On 2006-02-24, Roy Schestowitz <newsgroups@xxxxxxxxxxxxxxx> wrote:
> __/ [ Ray Ingles ] on Friday 24 February 2006 16:44 \__
>> Took about seven years or so to really get going there, too. But once
>> it took off ~1998, it's been growing steadily ever since. Now it's
>> something like 10% of the global server market (and a larger fraction of
>> the x86 market) and still growing double digits per quarter.
> Around 20% per annum, judging by one of the articles that discusses the
> recent survey. 10%+ per /quarter/ would mean 100*1.1.^4=46% growth (at the
> least) per annum.
Well, IDC is quoted as saying Linux server revenue had its "14th
consecutive quarter of double-digit growth".
> I keep wondering what happens <strike>if</strike> when Linux becomes far more
> popular and therefore "less unique". If Linux winds up occupying 30% of the
> desktop/laptop pie within 3 years, people will pause and say to themselves:
> "Now, hold on a second. Which one is truly better and which one is truly an
> evil monopoly?
Once it reaches a critical level (I dunno, maybe around 10%) it starts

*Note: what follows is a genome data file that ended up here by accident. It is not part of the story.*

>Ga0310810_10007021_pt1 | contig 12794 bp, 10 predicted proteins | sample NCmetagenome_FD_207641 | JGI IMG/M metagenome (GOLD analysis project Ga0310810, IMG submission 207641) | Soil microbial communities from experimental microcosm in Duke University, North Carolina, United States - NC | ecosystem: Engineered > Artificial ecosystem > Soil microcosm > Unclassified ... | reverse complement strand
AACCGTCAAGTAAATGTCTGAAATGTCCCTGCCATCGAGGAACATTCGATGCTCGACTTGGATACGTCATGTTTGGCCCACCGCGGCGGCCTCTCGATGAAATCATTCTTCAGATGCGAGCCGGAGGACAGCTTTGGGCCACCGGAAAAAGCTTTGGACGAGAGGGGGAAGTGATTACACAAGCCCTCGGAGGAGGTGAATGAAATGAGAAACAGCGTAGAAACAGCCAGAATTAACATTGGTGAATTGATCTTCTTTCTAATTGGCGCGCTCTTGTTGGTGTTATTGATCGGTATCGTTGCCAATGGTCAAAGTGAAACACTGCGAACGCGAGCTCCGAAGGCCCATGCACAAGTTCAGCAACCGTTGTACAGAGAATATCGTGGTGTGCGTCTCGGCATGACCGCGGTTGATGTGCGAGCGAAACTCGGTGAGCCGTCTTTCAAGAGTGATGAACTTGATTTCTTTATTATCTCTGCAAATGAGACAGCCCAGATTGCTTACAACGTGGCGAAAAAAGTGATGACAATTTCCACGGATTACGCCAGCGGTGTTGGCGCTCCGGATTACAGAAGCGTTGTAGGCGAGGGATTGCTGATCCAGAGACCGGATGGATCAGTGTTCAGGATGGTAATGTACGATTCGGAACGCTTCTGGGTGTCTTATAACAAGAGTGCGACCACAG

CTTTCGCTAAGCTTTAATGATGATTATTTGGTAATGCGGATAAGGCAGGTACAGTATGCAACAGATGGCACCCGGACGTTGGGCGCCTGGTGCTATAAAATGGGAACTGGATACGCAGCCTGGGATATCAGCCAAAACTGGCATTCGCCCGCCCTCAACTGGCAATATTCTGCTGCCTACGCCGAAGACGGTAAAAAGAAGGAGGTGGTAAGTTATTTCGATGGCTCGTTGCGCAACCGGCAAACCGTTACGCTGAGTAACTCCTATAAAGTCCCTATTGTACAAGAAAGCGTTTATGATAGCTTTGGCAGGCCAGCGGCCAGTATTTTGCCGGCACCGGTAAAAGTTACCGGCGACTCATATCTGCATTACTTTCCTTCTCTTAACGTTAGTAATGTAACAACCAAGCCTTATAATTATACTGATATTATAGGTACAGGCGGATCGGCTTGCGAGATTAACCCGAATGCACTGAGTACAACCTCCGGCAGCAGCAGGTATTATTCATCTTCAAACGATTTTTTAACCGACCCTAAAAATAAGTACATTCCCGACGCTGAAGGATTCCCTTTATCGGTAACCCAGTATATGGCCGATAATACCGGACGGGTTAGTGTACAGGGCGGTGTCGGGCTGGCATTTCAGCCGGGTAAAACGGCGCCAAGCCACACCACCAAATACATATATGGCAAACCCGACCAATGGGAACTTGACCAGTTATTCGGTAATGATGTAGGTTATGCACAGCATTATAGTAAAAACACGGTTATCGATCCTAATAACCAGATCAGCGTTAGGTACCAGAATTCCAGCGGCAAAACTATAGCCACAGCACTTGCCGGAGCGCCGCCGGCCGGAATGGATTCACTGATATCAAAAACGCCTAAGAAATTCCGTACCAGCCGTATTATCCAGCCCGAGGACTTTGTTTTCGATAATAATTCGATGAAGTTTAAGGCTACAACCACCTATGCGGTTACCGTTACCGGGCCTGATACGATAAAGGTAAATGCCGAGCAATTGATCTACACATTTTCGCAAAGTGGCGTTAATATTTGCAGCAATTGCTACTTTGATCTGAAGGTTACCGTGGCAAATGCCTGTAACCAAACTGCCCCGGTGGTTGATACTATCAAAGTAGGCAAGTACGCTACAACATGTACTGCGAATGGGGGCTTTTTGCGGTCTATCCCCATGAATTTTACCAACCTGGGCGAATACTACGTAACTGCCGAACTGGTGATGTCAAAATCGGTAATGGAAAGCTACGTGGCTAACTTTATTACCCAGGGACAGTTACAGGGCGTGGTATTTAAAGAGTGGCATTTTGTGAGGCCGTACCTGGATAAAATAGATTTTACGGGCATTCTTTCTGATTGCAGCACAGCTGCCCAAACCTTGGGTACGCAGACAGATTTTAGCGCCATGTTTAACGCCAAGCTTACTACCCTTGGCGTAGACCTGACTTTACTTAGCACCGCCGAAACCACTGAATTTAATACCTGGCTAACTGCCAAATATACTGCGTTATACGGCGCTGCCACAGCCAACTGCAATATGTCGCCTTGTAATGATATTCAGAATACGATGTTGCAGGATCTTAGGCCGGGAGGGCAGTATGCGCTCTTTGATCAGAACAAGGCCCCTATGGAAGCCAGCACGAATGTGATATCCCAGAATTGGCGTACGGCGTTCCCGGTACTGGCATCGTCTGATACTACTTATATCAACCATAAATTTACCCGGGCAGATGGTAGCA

be a serious consideration for application developers. There's already
pressure on Microsoft to support open standards (they *really* hate to
have to write to standards they don't control - it's bad for their
business model). When application developers start looking to write for
more than one platform, that *really* comes into focus.
At that point, Microsoft has to compete based on quality. I have my own
opinions on their ability to do that.
Ray Ingles (313) 227-2317
"...eWeek Labs connected a fresh install of Windows 2000
Server to the outside Internet... we immediately started
downloading... Windows 2000 Service Pack 2 and disconnected
from the network when it was done. [W]e were infected with
Nimda twice..." - eWeek